RIGHT TO HOUSING UNDER THE CONSTITUTION OF KENYA
The right to housing comprises an intricate part in the realization of one of the most basic needs of a human being, shelter. Everyone has the right to a decent standard of living as stated in the Universal Declaration of Human Rights, a document that has attained the status of jus cogens due to its wide acceptance. Essential to the achievement of this standard is access to adequate housing. It has been said that housing fulfills physical needs by providing security and shelter from weather and climate. It fulfills psychological needs by providing a sense of personal space and privacy. It fulfills social needs by providing a gathering area and communal space for the human family, the basic unit of society. It also fulfills economic needs by functioning as a center for commercial production. Due to various factors including insufficient financial and natural resources, population growth, political upheavals, and rural- urban migration, a vast population of Kenyans especially those living in urban areas end up homeless or in informal settlements. Dr. P.L.O Lumumba in his speech during the World Habitat forum in 2004 described the lengths to which people unable to afford adequate housing go to provide shelter to themselves and their families. He said that some of them end up seeking refuge in, “slums areas, squatting in informal settlements, old buses, roadside embankments, cellars, staircases, rooftops, elevator enclosures, cages, cardboard boxes, plastic sheets, aluminum and tin shelter.”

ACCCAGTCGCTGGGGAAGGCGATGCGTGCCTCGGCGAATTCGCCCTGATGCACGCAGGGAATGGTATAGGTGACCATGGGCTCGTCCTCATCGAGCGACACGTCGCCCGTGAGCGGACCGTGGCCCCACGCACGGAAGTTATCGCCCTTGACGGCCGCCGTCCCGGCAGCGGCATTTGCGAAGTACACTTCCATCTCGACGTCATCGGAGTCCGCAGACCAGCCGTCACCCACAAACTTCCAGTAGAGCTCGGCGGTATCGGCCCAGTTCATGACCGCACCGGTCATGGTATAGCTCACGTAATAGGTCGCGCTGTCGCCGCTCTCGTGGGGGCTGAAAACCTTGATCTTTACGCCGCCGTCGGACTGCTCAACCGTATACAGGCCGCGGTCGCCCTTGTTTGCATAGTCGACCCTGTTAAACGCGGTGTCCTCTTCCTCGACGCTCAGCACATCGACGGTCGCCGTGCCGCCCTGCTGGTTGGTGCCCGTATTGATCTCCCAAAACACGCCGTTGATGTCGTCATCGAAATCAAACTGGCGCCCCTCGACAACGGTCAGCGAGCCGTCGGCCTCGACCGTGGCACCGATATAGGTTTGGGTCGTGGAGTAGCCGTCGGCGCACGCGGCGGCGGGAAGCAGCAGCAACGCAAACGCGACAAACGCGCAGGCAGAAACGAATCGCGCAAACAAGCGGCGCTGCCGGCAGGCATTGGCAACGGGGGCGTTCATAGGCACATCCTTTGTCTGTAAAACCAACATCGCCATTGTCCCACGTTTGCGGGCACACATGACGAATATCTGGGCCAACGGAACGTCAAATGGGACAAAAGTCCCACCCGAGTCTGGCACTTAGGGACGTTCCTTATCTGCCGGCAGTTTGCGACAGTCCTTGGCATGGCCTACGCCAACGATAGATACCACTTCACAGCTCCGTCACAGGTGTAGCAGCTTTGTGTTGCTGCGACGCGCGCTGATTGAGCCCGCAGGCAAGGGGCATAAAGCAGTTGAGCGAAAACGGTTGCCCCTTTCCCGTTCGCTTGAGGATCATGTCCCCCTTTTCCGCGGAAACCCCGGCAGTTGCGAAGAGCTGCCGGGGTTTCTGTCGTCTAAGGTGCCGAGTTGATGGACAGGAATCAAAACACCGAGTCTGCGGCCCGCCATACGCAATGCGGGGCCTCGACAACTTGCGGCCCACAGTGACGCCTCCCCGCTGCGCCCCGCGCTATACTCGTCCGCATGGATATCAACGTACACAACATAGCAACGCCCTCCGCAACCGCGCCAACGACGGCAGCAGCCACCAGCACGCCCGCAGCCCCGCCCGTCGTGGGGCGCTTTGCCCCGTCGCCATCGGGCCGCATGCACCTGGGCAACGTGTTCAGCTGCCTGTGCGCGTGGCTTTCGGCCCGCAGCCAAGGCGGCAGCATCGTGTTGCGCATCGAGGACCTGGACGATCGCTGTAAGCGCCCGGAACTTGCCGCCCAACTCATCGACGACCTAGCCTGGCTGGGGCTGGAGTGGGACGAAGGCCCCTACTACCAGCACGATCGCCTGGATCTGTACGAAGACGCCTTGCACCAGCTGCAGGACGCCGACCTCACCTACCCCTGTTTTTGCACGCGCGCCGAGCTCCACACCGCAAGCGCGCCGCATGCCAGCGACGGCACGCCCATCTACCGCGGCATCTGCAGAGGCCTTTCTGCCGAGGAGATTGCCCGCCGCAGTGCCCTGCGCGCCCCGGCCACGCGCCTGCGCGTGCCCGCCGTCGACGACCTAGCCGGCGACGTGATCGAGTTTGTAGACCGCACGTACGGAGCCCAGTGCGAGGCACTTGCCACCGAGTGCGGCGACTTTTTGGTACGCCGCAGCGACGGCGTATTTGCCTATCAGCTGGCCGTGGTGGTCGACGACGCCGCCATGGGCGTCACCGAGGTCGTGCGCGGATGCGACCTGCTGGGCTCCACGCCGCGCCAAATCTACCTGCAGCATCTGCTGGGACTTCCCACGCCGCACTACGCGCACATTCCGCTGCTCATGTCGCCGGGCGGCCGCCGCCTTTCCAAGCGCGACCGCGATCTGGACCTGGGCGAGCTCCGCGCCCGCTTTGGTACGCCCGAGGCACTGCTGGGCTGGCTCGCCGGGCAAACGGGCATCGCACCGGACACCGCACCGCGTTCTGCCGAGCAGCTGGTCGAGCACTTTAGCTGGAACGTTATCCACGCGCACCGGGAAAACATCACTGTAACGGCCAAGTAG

According to a UN Habitat study done in 2008, 60-80 percent of residents in Nairobi, Mombasa and Kisumu, live in informal settlements. In fact, the same study shows that while 60 percent of Nairobi’s populations live in informal settlements, their homes occupy only 5 percent of the total land area of the city and its environs. Although right to adequate shelter is a human right, this does not...
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